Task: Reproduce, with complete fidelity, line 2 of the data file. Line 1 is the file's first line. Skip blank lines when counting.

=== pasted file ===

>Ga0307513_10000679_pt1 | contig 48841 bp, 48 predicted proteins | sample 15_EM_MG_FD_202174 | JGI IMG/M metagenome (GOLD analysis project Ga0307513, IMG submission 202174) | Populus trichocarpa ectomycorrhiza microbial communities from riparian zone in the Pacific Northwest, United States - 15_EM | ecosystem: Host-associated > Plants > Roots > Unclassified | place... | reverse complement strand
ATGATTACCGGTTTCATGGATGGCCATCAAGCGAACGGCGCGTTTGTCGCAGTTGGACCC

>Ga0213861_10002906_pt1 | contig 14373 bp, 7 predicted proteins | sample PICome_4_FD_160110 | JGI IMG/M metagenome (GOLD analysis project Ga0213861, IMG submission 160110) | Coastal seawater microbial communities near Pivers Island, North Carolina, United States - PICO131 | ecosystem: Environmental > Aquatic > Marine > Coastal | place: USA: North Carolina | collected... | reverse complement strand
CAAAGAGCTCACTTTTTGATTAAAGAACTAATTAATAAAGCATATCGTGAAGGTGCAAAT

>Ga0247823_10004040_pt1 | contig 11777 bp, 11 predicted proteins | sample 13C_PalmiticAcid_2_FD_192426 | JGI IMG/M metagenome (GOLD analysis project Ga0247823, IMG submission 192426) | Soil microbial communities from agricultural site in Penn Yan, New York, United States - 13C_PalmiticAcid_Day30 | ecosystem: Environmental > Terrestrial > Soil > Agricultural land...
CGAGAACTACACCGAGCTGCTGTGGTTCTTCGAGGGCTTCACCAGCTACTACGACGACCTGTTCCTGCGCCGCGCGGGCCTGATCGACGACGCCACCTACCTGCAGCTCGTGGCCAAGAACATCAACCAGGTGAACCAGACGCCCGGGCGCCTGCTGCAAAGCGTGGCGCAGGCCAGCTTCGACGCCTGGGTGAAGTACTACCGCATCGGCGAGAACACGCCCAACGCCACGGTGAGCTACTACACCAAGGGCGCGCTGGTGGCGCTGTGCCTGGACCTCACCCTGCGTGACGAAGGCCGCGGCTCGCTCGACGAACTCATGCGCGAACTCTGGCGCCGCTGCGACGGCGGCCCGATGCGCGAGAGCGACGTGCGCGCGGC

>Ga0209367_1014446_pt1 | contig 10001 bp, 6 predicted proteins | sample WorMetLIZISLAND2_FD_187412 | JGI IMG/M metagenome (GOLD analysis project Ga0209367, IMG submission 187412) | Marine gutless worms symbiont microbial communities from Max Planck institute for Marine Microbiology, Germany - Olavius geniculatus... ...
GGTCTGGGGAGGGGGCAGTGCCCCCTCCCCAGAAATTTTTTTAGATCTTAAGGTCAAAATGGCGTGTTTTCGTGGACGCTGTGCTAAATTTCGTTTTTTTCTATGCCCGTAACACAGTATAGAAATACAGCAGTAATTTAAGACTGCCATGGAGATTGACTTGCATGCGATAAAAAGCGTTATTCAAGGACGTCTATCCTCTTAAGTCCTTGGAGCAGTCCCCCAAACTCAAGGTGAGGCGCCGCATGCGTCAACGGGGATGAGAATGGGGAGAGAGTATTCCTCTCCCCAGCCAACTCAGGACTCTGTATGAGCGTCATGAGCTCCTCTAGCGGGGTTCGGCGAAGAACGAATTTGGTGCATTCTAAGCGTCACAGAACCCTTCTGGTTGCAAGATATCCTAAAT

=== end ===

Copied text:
ATGATTACCGGTTTCATGGATGGCCATCAAGCGAACGGCGCGTTTGTCGCAGTTGGACCC